Cultural anthropologists are not known as a particularly radical bunch, so when they rally to the defence of a non-academic cause, it behoves us to take notice.
I am referring to the banning of MySpace from American schools, by Congress. The aim is laudable enough, to protect children from online sexual predation by banning not only MySpace, but any social networking service, from both schools and libraries.
The Deleting Online Predators Act (DOPA) was almost unanimously (410-15) passed last week. Understandably, few politicians wish to be painted as being pro-sexual predators, but that does not make it a good law.
In most of the UK schools I’ve visited of late, MySpace, Bebo et al are already banned, so is this a non-issue here? Or simply too late? For me, it has re-opened the debate.
My own view: teenagers are going to use social networks anyway. The decision you as a teacher have to make is whether you are going to refuse to monitor and mentor this behaviour. Young people need support to move from the controlled and directed world of childhood to the self-directed adult world. This is a super context in which to provide that mentoring, and an opportunity not to be passed up.
Enough of me; here are some more cogent arguments from the very erudite Prof. Henry Jenkins, Director of Comparative Media Studies at MIT.
Statistically speaking, children are more at risk from sexual predators at a church picnic or Boy Scout camping trip than they are when they go onto MySpace. The greatest risk of sexual abuse comes from people the kid already knows — a family member or someone who the family knows and trusts and not from a total stranger.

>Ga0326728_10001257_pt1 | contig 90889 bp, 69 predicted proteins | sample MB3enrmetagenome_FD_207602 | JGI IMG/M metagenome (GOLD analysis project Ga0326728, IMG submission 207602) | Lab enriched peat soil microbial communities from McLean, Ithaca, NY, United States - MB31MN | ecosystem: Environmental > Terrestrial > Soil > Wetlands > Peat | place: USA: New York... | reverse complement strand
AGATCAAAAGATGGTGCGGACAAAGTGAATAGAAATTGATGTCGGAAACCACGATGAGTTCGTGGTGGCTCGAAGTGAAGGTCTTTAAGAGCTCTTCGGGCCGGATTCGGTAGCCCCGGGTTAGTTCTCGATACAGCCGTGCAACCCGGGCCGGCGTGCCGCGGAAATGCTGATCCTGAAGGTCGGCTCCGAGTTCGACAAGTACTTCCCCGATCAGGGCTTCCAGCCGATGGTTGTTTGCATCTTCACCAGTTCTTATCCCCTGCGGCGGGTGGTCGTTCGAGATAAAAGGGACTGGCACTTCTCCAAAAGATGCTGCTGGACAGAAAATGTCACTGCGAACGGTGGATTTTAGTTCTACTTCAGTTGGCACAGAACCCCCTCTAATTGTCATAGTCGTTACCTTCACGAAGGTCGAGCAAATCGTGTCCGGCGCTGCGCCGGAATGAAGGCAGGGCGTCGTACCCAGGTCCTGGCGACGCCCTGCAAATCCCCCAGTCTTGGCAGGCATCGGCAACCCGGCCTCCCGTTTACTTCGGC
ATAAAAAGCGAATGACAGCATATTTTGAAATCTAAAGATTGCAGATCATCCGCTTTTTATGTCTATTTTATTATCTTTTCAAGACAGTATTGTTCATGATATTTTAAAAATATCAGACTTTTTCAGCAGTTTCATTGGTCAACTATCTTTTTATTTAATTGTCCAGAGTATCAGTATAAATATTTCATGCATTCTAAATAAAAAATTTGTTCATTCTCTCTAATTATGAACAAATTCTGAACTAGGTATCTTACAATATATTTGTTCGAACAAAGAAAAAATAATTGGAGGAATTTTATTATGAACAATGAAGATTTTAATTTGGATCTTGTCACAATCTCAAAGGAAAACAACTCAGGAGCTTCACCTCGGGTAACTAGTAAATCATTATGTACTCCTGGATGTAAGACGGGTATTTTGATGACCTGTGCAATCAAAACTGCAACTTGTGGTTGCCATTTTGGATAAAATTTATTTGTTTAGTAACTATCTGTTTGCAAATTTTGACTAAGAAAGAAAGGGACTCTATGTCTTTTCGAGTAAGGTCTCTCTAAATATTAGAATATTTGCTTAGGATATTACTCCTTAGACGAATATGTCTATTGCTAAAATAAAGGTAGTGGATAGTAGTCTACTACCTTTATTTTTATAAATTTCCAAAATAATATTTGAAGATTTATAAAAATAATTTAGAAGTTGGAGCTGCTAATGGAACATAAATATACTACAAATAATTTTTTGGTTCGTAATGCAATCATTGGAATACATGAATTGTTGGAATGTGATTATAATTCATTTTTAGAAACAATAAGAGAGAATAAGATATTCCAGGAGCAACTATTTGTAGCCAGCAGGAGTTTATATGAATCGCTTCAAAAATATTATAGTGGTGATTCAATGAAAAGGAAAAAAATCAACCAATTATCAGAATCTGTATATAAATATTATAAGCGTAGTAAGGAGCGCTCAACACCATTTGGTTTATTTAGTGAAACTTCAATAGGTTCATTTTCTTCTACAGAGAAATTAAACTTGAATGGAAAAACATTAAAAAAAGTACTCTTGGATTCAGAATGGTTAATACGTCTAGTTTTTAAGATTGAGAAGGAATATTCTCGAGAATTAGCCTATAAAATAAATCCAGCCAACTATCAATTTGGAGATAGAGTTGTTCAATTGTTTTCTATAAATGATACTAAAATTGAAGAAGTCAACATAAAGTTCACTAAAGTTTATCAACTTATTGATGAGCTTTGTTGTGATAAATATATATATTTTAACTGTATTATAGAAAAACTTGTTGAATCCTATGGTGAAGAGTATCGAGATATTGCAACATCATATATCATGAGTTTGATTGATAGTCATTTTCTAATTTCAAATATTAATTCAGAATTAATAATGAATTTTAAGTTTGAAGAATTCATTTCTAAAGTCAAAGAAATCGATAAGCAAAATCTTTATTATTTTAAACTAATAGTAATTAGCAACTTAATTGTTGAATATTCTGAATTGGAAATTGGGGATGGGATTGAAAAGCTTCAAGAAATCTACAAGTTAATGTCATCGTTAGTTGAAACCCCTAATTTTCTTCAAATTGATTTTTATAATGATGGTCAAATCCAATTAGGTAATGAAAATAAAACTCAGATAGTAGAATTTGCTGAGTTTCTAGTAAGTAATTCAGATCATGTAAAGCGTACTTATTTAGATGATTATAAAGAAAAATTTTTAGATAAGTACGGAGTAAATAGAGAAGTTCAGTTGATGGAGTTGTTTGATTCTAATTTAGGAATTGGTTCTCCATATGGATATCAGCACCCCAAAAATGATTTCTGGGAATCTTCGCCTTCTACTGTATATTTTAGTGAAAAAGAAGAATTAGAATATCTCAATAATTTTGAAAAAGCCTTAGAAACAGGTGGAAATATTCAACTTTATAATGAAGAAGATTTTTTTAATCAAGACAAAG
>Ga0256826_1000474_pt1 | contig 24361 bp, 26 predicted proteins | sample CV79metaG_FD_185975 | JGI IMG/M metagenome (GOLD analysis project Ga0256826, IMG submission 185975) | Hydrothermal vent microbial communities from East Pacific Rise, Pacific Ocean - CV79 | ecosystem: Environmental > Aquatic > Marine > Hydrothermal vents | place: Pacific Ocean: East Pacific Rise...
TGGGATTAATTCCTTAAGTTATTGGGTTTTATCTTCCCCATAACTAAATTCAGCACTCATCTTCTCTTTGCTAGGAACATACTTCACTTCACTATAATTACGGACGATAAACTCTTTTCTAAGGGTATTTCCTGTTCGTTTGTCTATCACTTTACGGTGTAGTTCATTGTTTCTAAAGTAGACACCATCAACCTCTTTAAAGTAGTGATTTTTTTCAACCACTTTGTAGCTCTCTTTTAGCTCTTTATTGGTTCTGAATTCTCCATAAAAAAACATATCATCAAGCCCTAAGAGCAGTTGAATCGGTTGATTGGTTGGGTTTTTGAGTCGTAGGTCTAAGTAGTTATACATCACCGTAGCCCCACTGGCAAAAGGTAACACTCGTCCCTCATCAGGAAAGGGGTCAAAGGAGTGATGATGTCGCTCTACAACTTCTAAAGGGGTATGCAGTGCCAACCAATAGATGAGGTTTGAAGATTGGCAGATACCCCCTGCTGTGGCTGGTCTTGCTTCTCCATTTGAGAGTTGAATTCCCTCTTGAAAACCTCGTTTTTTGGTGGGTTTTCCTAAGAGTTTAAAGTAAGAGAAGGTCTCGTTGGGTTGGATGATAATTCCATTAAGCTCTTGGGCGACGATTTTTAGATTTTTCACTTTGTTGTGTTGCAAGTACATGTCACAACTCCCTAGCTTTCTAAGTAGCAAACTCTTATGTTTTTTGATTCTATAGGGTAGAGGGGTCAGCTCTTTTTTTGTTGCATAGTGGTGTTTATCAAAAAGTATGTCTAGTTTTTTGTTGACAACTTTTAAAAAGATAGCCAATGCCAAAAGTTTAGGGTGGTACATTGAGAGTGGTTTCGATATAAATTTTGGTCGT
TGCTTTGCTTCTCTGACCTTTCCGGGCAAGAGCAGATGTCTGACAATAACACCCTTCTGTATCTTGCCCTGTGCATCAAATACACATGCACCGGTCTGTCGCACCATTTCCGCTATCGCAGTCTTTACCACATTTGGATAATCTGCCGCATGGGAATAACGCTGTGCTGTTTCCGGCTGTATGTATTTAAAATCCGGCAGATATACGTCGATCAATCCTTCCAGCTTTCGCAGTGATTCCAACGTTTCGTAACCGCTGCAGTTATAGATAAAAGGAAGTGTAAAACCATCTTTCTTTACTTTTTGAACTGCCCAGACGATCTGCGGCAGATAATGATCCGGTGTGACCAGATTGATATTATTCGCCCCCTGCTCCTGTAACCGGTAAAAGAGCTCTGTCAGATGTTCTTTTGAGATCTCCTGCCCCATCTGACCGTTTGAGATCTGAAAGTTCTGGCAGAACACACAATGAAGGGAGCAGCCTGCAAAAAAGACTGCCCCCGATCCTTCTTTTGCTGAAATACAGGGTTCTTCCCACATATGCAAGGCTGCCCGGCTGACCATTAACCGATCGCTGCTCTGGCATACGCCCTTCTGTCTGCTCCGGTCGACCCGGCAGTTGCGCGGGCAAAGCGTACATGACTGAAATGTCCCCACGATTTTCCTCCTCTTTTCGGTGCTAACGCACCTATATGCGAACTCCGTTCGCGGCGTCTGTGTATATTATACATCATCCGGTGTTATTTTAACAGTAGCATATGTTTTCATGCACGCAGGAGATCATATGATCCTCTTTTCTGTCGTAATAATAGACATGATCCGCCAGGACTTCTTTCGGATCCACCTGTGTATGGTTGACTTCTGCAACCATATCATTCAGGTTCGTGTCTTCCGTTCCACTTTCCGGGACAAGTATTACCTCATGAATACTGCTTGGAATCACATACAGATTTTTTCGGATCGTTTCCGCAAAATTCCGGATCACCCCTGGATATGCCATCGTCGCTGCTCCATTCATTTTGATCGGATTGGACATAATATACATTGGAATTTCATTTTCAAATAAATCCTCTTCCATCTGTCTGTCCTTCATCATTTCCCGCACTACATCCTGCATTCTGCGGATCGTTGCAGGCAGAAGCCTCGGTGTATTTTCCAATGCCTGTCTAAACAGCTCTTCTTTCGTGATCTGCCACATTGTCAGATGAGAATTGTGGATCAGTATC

…so let’s ban church picnics…
Social networking skills are key competencies which are going to be increasingly central to the professional life of adults.
…and let’s face it. Creating a MySpace page is far more compelling than one of those “you have to create a poster for..” tasks…
[A ban] would lock out low income kids from whom schools and public libraries are their only point of access to the online world
…so banning by social networks from school we actively reinforce class distinctions…
Let’s for the moment imagine that we think MySpace is a really dangerous place where kids are at risk. Wouldn’t you think young people would be safer if teachers and librarians taught them about the responsible use of this technology and offered them some minimal supervision and advice rather than locking the door and leaving kids to confront social network sites on their own.
It is really worth reading Henry’s whole post. Thanks Danah for the link.